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SUSS - High Line Music Album Reviews

On the New York ensemble’s second album, their arid ambient-country landscapes take on a different tone, sounding less like a vacation than a dinner bell for the apocalypse.

On their 2018 debut album, Ghost Box, the New York ensemble SUSS evoked the American Southwest in mystical, ambient-country instrumentals. After their song “Late Night Call” attracted millions of Spotify plays, the band updated Ghost Box that fall, fleshing out their original work with vivid new tracks. On their second album, High Line, their arid sonic landscapes take on a different tone, sounding less like a vacation than a dinner bell for the apocalypse.


High Line begins gently in “Salt Flats,” its dusty swirls of synths building around slow-burning guitar. Soon, though, SUSS establish an ominous, lingering tone with “Wetlands.” Pedal steel approaches in piercing high range before low strings ripple up below, and dark electric guitar gradually surfaces amid the waves. The bent guitar notes burbling within the pedal steel’s elastic framework are gently combative, like a jellyfish bumping against the walls of an aquarium tank.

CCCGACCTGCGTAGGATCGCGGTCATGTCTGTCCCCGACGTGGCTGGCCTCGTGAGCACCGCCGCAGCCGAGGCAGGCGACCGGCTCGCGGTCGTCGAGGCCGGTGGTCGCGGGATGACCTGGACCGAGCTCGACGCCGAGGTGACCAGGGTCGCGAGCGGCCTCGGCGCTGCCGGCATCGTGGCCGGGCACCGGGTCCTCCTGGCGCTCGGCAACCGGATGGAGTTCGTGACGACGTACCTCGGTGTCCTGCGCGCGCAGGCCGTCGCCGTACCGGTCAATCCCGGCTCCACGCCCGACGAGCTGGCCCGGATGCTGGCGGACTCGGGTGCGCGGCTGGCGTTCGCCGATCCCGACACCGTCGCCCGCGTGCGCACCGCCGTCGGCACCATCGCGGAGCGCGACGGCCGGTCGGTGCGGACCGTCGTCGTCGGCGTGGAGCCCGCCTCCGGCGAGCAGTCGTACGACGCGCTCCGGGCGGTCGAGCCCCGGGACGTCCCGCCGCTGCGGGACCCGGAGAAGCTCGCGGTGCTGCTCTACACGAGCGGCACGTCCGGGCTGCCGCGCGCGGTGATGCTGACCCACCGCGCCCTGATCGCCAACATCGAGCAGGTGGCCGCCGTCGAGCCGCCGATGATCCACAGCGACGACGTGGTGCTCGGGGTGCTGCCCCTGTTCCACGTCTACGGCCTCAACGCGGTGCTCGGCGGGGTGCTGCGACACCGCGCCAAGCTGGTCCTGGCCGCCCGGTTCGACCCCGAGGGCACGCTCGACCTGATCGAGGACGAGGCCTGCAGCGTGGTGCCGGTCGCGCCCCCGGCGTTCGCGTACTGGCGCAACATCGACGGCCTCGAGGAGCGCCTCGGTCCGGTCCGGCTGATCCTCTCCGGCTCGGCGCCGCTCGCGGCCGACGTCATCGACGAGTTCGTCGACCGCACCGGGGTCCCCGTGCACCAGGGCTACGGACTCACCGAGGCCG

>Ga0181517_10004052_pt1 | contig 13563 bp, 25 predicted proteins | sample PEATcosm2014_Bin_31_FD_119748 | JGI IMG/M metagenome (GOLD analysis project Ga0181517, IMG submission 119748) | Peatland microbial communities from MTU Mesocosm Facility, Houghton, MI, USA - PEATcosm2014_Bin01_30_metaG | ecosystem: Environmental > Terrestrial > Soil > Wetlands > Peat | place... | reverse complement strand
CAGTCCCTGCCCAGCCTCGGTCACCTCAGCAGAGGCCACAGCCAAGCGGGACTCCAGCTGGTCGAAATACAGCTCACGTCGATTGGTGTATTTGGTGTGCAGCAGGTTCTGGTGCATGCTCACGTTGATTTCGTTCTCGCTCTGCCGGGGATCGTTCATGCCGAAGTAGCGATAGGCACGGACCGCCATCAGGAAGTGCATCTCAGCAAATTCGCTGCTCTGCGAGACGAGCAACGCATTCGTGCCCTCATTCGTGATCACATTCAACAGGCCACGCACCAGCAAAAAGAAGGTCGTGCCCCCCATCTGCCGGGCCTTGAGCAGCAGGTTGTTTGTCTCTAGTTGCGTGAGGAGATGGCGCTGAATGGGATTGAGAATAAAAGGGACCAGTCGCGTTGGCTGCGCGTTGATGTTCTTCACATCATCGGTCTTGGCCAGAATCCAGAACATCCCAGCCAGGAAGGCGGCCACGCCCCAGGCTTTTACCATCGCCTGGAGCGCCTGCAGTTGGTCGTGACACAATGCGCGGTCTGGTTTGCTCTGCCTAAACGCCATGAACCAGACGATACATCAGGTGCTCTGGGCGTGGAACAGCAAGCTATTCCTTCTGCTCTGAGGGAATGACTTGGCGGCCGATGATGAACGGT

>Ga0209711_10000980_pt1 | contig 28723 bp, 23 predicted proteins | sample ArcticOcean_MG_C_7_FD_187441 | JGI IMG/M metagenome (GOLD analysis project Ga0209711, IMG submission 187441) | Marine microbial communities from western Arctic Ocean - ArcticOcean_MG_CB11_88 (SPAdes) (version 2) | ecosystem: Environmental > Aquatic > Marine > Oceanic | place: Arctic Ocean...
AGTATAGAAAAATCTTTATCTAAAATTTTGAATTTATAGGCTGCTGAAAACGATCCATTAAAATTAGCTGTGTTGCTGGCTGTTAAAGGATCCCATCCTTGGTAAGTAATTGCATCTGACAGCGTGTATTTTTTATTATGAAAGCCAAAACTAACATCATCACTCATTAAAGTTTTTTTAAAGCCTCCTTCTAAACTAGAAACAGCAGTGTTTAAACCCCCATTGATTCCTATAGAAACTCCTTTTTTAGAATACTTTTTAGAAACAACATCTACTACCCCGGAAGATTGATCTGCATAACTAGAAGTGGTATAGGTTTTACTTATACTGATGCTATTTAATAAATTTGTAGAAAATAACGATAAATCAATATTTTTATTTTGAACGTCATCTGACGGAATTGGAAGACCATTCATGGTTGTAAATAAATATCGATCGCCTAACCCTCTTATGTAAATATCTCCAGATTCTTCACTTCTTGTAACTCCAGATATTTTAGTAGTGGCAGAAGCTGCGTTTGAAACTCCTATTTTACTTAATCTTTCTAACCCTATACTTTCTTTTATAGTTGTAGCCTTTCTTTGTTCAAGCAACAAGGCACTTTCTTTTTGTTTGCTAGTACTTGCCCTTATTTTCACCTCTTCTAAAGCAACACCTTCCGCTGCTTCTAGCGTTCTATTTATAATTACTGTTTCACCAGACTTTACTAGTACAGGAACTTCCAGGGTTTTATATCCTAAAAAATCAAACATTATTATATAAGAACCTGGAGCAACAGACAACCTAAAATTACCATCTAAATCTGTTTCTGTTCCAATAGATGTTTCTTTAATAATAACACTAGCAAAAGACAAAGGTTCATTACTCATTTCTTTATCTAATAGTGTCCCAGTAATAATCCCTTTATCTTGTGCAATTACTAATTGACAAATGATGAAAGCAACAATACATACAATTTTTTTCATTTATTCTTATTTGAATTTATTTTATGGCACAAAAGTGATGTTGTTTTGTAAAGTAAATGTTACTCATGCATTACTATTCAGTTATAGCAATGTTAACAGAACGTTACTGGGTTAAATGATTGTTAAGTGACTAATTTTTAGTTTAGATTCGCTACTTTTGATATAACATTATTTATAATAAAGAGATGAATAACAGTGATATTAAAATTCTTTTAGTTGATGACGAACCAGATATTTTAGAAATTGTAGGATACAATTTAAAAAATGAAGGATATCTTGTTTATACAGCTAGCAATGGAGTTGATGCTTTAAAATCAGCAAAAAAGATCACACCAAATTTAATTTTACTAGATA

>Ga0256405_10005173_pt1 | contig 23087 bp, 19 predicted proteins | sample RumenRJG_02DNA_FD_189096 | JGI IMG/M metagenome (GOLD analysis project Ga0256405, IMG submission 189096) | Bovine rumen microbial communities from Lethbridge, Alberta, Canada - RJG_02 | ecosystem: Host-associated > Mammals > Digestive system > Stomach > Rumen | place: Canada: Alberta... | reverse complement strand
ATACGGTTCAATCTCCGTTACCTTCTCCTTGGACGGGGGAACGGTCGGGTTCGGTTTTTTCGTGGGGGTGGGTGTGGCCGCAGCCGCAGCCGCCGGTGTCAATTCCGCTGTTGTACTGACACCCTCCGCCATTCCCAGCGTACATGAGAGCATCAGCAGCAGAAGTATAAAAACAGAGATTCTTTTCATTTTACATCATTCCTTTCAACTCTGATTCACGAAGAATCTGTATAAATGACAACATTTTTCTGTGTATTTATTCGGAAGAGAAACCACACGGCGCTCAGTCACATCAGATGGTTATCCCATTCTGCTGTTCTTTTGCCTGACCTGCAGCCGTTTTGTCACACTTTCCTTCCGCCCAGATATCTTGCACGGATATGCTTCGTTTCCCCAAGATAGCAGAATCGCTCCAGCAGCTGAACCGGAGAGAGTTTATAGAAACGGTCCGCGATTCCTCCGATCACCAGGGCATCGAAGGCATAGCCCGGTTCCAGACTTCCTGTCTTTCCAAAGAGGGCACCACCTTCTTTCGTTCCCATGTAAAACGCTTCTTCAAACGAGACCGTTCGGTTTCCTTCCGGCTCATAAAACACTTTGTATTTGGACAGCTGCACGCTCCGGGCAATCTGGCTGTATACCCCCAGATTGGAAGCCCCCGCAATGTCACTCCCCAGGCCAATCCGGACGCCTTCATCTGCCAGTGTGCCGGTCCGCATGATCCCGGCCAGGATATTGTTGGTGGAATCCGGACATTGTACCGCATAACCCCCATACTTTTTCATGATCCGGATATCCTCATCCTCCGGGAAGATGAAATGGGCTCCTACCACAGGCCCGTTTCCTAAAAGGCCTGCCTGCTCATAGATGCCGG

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High Line offers less immersion than Ghost Box; its compositions feel like anxious, half-remembered dreams, evaporating just before they unfold fully. Spaced throughout the record, High Line’s trio of dune-titled pieces—“Blue Dune I,” “Blue Dune II,” and “Dunes III”—spread lingering tension. A swampy acoustic guitar arrives and disappears like an itinerant stranger near the end of “Blue Dune I,” pushing away background prickles of gently scraped strings. The acoustic guitar is more restless on “Blue Dune II,” hopping around with restrained half-strums; on “Dunes III,” distorted electric guitars wriggle alongside synths and pedal steel, with even darker synth flares adding a sinister foil. Like wind-shaped dunes themselves, the song trio shifts gradually, as if controlled by titanic forces that can be felt but never seen.

Tension seeps into “Too Young to Die,” which opens with a clear, lightly twangy guitar melody that’s subsumed by a thrumming bassline and sporadic background hisses. Turning skyward, “Ursa Major” is more mercurial, beginning brightly on wavering channels of pedal steel, fiddle drone, and synth fizz. It changes midway, turning to stormy post-rock with the arrival of lumbering drums and splashy cymbals before closing with a single, sparkling chime. Then SUSS finish on a serene note with “Sundowner,” the distinct metallic sparkle of a mandolin pairing with fluttering synths and blooming acoustic guitars. It’s a welcome uplift, though it doesn’t feel exactly hopeful, and so it suits the present moment. High Line is more clipped, on edge, and overcast than anything SUSS has done before—but then again, so is the world they live in.


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About Udara Madusanka

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